EIC members can assist professional relations with entertainment industry contacts for both the conference and as a liaison for schools year round.
We should consider establishing a peer review program for professional work. This will require Board approval.
We discussed establishing a program to certify professionals as having MFA equivalency. Norman said that was not viable.
ENTERTAINMENT INDUSTRY CAUCUS 2011 Report
In attendance were Peter Kiwitt (Chair), Hafed Bouassida, David Carren , Kevin Dole, Craig Huston, David Landau, Jack Sholder, and Diane Walsh.
The origin and purpose of the caucus were recapped. The caucus discussed looking at broader initiatives, but will keep its focus on initiating panels and presentations. At this year’s conference, the EIC successfully instigated three panels and one presentation. The panels were "Keeping Current and Relevant in Film, Television and New Media,” "Cinema-Style Television,” and "Teaching the Art of Collaboration.” The presentation was "They Don’t All have to be Directors.” Members were encouraged to credit the EIC in the descriptions of panels initiated by the caucus to help raise the caucus profile and further its mission of bringing industry or industry inspired insights to the academic community.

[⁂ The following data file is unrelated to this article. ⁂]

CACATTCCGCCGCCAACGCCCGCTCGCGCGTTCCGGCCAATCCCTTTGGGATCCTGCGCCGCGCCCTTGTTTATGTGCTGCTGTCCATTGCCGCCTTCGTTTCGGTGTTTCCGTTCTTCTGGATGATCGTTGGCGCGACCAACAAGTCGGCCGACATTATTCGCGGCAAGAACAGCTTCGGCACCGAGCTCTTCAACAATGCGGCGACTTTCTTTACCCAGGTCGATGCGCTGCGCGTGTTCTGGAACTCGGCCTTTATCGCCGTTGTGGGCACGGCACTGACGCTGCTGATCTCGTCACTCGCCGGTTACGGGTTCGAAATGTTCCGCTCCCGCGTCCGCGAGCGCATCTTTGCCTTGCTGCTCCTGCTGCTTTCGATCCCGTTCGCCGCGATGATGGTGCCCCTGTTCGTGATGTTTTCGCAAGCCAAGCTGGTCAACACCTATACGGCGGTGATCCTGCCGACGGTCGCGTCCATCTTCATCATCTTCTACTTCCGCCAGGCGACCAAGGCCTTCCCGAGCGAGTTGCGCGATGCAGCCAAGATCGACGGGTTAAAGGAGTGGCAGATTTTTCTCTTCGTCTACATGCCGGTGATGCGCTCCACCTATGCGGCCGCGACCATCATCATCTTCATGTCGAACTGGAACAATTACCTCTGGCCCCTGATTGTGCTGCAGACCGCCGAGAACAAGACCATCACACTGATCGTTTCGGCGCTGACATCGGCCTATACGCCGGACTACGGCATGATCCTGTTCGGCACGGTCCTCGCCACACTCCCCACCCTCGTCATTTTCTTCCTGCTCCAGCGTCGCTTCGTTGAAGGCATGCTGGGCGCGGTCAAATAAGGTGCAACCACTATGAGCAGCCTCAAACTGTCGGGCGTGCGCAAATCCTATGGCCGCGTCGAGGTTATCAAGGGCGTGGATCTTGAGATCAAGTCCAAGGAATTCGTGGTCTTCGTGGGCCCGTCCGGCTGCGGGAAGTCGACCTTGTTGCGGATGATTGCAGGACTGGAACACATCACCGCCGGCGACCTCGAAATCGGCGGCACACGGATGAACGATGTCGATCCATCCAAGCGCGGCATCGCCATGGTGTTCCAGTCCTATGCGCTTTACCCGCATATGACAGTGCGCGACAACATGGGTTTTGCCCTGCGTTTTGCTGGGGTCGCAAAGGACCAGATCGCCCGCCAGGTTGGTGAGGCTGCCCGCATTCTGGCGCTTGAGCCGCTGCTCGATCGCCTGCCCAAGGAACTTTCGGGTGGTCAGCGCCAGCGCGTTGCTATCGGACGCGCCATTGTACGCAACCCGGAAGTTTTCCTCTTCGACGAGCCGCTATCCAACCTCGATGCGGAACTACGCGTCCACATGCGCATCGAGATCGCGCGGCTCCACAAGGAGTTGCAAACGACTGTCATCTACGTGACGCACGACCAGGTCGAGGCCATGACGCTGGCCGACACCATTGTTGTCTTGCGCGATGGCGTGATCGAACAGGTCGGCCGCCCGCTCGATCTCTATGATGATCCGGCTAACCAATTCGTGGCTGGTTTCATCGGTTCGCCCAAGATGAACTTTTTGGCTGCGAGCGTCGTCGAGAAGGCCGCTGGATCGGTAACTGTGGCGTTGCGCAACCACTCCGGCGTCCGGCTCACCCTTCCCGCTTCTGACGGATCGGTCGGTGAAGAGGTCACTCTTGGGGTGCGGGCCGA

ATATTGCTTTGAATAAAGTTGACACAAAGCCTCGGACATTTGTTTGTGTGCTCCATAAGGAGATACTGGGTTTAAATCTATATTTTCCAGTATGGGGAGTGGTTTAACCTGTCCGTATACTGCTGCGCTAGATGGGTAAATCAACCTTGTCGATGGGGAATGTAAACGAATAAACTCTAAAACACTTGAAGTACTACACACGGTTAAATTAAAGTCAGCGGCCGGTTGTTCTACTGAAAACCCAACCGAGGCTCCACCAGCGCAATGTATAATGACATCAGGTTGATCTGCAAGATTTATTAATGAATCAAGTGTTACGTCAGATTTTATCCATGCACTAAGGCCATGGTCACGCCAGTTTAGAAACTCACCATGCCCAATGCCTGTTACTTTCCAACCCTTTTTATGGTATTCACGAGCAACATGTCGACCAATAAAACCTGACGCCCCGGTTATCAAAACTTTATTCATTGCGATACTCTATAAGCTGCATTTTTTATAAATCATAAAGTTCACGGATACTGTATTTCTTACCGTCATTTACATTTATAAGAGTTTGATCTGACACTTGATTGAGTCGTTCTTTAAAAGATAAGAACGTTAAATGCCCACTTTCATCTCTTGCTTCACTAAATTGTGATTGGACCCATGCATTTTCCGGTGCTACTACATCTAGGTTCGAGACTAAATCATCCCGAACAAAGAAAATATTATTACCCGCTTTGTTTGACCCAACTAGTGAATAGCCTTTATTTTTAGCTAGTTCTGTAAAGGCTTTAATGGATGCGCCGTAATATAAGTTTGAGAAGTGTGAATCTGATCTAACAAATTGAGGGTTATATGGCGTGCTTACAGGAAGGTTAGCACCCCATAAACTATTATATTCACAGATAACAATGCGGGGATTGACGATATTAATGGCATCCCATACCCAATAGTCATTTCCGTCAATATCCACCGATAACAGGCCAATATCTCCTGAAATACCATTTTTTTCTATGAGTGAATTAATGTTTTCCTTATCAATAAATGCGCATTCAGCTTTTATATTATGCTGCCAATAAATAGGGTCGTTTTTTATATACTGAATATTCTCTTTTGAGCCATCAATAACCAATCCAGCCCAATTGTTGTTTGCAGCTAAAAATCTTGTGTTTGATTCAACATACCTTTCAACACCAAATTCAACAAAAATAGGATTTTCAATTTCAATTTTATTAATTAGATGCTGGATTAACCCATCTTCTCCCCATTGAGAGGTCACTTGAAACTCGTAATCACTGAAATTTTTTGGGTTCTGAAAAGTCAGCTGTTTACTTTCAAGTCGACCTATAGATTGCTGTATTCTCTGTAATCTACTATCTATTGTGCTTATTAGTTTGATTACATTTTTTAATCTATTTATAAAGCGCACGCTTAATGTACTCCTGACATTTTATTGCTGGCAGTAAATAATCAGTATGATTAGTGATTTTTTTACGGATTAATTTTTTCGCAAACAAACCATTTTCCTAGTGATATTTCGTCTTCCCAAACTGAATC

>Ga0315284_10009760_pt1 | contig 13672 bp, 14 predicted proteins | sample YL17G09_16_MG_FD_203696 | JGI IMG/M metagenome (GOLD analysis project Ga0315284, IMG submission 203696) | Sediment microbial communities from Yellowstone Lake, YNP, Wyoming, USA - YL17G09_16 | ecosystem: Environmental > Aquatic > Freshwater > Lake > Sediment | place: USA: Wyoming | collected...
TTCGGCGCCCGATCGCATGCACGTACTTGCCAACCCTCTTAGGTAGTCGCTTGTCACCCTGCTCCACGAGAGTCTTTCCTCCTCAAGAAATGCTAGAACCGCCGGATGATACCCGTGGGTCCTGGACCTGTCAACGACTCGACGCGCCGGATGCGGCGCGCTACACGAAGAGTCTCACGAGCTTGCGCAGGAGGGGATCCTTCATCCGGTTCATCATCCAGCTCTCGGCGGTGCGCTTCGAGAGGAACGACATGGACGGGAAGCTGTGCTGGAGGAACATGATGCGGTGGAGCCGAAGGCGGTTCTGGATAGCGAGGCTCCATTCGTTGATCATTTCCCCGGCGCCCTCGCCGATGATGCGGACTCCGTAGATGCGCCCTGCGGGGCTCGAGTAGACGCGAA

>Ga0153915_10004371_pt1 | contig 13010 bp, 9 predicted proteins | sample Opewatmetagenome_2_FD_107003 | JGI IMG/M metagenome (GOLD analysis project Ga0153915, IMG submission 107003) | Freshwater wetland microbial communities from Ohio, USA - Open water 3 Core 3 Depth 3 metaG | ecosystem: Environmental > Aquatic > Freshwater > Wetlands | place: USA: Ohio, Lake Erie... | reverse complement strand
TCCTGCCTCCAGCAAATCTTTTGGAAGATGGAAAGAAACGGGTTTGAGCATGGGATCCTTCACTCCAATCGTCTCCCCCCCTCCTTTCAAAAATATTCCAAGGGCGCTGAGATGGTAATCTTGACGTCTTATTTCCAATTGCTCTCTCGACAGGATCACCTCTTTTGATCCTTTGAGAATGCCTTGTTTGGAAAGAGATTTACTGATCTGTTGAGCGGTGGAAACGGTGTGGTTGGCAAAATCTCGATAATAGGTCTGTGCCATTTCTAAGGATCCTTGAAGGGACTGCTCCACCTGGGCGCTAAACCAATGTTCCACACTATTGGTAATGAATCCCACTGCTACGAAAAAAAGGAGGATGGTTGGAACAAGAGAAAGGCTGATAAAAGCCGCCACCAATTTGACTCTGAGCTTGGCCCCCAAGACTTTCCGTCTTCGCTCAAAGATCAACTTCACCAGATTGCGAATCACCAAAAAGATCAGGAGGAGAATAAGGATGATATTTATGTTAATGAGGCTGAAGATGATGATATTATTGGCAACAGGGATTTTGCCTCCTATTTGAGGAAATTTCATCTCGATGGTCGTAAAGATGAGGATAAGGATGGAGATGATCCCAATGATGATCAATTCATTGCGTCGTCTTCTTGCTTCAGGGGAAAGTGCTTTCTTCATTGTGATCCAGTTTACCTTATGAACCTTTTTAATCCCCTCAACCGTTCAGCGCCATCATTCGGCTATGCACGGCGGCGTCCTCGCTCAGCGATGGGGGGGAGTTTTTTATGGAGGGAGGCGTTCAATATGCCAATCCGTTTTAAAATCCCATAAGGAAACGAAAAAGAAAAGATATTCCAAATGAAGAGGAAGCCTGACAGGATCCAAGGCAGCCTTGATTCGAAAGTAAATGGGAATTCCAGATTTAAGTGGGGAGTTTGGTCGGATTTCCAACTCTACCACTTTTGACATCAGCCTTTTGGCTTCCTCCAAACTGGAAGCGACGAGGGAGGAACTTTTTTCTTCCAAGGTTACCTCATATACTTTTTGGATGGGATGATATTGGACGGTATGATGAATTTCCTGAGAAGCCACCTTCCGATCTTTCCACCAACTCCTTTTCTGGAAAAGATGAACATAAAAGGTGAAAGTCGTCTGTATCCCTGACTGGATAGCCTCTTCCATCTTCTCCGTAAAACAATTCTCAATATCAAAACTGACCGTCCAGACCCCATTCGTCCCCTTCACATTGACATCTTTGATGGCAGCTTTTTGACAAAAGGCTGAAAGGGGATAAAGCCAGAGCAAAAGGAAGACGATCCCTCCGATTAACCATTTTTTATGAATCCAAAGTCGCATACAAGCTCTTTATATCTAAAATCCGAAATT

The caucus will continue to use the EIC forum on the UFVA website to post and initially form panels. The Chair will update the website: noting presented panels, renewing previously suggested panels that did not run, and adding newly suggested panels.
New panel ideas include:
"Those Who Can Do, Can Learn to Teach” or "Teaching Tips from Working Pros” This panel would look at the pedagogical tips, tricks, and techniques that converts from the industry found most useful in learning to teach.
"Those Who Do Can’t Necessarily Teach,” "Pedagogy Chat Room,” or "Transpanel” This panel is similar that listed above, but it would be more of an open forum where panel presenters and attendees would have a two-way discussion of tips, tricks, and techniques for the classroom.
"Hollywood Isn’t Going Away”